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How to Make the Most of Daily Deal Websites

by Shawanda Greene

How to NOT Lose Money on Daily DealsI was, literally, mesmerized by the women featured on TLC’s Extreme Couponing. Folks like me are mere mortals in their eyes. How in the world do you buy $2,000 worth of groceries for 100 bucks?

Although most of us don’t have the organization skills, shamelessness, or patience of gods, we can still do pretty good for ourselves through the effective use of daily deal websites.

Lately, daily deal sites are popping up everywhere. But the big players in the market are Living Social and Groupon. (Yipit is a daily deal aggregrator I’ve taken a liking to.)

When you live in a high cost of living area, you can really stretch your budget. For New York deals and Groupon London deals why not see what’s on offer today. Saving money is the easy part.

In my opinion, these companies provide nothing more than a simple, attractive medium for purchasing what are, essentially, high value coupons.

Like coupons you find in your Sunday paper, they have specific terms of use and limitations. Oh yeah, and they expire. Which means your risk of losing money is as good as your chance of saving it.

Unlike traditional coupons, these puppies can cost you some serious cash. Well, the most I’ve ever paid for a daily deal voucher was $50. Normally, I spend $20 – $25. But, hey, if you’re recklessly spending money on coupons you’ll never use, let’s work on not doing that.

Here are a few pointers on how to maximize their value without losing money.

Use immediately. Remember that expiration date I told you about? Yeah, that’ll be here before you know it. Unlike money, daily deals are not to be preserved and admired over great lengths of time. They’re to be used as soon as it’s feasible to do so. I find many vendors who sell their products or services through deal-a-day websites recommend reservations. Although it’s often unnecessary for restaurants, there’s a strong probability you won’t be able to reserve a spot in that Bikram Yoga class if you wait until the last minute.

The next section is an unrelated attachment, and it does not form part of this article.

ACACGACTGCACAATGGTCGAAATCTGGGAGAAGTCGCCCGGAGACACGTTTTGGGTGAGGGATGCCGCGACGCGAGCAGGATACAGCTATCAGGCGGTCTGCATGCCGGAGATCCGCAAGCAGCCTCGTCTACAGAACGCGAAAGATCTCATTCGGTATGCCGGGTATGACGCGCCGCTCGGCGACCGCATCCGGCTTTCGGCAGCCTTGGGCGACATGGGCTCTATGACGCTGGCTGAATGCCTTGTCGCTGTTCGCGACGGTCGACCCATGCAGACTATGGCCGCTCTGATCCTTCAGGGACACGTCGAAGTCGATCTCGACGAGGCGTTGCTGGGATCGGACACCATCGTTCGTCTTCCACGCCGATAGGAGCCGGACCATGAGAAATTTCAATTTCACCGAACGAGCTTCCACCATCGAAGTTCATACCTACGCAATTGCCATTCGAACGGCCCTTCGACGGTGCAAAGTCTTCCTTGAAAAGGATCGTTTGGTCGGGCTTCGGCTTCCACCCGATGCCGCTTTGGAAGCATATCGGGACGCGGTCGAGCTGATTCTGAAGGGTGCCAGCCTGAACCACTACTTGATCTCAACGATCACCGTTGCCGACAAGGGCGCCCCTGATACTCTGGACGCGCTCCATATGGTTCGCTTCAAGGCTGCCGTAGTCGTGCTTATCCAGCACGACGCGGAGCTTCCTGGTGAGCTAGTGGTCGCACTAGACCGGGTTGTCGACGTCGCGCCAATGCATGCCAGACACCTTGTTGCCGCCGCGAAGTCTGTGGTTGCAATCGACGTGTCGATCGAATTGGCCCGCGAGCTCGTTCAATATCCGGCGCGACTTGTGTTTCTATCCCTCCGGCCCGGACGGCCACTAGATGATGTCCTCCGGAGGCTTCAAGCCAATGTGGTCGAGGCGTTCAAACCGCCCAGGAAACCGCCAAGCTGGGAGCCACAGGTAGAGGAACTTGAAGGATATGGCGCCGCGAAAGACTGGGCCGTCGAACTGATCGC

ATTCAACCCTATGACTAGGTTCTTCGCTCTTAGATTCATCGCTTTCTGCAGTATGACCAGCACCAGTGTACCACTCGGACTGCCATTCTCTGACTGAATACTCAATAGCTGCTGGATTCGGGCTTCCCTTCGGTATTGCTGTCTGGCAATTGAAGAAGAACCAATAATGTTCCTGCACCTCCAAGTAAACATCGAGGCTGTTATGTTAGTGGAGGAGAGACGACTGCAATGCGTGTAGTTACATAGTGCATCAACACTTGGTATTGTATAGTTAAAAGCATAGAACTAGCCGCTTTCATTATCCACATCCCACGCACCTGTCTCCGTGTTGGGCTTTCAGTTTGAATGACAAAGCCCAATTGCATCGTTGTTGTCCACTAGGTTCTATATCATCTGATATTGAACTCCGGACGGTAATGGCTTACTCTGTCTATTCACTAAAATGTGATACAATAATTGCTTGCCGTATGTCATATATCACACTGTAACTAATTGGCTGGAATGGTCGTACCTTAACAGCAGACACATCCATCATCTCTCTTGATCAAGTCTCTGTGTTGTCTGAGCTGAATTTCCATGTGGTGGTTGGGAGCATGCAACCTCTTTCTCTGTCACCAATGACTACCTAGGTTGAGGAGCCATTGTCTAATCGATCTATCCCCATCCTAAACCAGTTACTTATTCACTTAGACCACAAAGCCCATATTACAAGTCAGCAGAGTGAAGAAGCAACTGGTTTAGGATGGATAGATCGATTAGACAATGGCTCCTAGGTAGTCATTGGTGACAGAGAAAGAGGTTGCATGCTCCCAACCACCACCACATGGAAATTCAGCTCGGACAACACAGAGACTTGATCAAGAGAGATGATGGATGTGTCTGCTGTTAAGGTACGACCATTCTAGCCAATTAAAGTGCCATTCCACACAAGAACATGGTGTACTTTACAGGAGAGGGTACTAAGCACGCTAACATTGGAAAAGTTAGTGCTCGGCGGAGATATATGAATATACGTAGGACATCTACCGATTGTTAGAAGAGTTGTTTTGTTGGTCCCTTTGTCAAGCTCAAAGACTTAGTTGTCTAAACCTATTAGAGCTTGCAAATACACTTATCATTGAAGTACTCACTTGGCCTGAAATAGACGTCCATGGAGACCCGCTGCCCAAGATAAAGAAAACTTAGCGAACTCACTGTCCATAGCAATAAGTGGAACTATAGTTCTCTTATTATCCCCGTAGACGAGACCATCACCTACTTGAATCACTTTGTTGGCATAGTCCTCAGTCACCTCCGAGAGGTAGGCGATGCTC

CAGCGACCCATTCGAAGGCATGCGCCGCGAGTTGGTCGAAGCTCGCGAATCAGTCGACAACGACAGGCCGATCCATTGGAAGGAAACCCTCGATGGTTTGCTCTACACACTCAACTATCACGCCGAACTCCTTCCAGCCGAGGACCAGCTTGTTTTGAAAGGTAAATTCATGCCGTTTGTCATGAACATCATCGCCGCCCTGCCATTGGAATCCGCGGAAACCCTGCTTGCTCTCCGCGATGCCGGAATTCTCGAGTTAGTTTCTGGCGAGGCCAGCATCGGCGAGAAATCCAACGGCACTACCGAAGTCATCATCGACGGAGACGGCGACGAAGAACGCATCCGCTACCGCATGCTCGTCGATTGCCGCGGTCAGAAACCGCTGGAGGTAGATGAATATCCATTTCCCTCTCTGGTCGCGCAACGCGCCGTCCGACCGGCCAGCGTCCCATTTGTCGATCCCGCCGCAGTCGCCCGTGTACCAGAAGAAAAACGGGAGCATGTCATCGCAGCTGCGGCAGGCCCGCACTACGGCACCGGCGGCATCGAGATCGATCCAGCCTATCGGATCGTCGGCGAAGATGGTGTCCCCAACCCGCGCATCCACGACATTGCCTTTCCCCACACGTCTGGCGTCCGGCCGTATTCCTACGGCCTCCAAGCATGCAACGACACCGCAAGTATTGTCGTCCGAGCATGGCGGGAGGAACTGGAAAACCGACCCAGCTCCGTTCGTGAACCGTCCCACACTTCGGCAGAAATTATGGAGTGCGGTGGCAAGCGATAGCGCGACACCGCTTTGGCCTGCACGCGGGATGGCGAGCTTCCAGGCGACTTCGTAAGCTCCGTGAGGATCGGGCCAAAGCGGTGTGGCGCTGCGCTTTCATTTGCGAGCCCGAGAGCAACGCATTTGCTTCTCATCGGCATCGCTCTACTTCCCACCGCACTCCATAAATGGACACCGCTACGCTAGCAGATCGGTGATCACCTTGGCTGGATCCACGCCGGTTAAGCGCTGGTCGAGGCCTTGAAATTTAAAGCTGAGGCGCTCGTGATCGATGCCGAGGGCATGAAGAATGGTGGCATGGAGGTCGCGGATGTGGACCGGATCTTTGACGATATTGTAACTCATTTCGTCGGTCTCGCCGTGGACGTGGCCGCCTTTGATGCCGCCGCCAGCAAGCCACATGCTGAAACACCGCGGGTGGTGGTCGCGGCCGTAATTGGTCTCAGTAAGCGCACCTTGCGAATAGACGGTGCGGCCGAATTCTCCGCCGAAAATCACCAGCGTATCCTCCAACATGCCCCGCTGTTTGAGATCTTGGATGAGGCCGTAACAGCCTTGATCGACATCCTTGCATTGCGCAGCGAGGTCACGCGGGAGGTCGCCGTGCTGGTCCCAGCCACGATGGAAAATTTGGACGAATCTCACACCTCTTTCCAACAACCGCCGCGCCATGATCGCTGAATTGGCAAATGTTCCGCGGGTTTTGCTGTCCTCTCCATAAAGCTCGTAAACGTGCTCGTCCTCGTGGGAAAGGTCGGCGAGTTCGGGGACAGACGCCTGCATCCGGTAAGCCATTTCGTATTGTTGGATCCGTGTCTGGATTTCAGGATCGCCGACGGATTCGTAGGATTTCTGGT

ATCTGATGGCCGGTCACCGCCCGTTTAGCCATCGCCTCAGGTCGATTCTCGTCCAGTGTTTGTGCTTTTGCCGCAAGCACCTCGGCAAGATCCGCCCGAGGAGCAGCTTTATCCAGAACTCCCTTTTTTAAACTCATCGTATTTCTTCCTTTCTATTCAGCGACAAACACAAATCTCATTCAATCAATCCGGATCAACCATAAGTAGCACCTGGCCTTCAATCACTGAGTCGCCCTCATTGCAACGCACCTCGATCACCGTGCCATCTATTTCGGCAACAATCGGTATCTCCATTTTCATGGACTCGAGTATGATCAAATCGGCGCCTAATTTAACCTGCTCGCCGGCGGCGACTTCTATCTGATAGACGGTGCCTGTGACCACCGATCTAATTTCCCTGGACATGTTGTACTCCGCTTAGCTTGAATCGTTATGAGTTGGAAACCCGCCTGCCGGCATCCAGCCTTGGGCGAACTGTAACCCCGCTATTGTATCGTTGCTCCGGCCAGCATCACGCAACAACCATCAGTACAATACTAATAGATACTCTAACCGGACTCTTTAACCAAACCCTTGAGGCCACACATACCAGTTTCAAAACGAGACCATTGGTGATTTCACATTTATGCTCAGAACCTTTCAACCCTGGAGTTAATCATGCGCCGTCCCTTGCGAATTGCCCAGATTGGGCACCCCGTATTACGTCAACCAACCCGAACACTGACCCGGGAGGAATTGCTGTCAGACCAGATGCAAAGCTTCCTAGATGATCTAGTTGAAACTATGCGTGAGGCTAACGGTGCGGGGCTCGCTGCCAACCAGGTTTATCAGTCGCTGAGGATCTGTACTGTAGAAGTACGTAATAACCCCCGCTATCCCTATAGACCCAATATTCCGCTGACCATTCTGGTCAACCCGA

One of the companies my friend purchased a daily deal from went out of business. Granted, he immediately received a refund, but that’s not necessarily a good thing. Fortunately, I had the good sense to redeem my coupon quickly. It’s not every day you get 4 adult movie tickets for $20.

Read the fine print carefully. You have an entire day – maybe even longer – to make a decision. There’s no need to be hasty. It takes less than a minute to read potentially deal breaking terms.

For example, there’s a pretty cool dive within walking distance of my office. Their chicken fingers are deeeelish. (Ya’ll know how I like to eat.) I was super excited to find they were offering a $40 voucher for $20 until I learned you couldn’t use it on alcohol. This little factoid shouldn’t automatically sink a deal, but when a restaurant’s price points are in the $8 to $9 range, you’re gonna have a hard time working your way up to $40 worth of food. I like to eat, but not that much.

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Make sure it’s easy to use. How long will it take you to travel to the establishment? Do you need to round up a group of people in order for the deal to work? What times are you available to use your voucher? The more barriers exist, the more likely you are to lose money.

Look for hidden costs. The price you pay for a deal consists of more than the money you pay for it. Is parking near the location free and readily available? Or will you be ticketed into oblivion by D.C. parking enforcement? Is shipping free for internet vendors? Consider the additional costs before you buy.

Not necessarily hidden but frequently forgotten are tax and tip. You’ll almost always pay sales tax on the pre-discounted price of your purchase. Also, it’s customary to tip on the full value of services received.

Below is a calculation of the true savings rate on a $50 for $25 voucher for a Washington, D.C. restaurant. Notice it’s not even close to the often advertised savings of 50%.

Deal a Day Savings CalculationDon’t try anything new. With restaurants, stick to the ones you know and the cuisines you like. You can be more adventurous at regular price and without all the limitations.

The same goes for activities. Skip the ones you’ve never tried.

Warning: After you’ve heeded my advice, whenever the thought pops in your head to try that new activity, you’ll say to yourself, “Shoot! I shoulda bought that voucher.” Yep. You’da bought it and lost money on it because, in reality, you’d only think about using your voucher for a second and then proceed to do something else.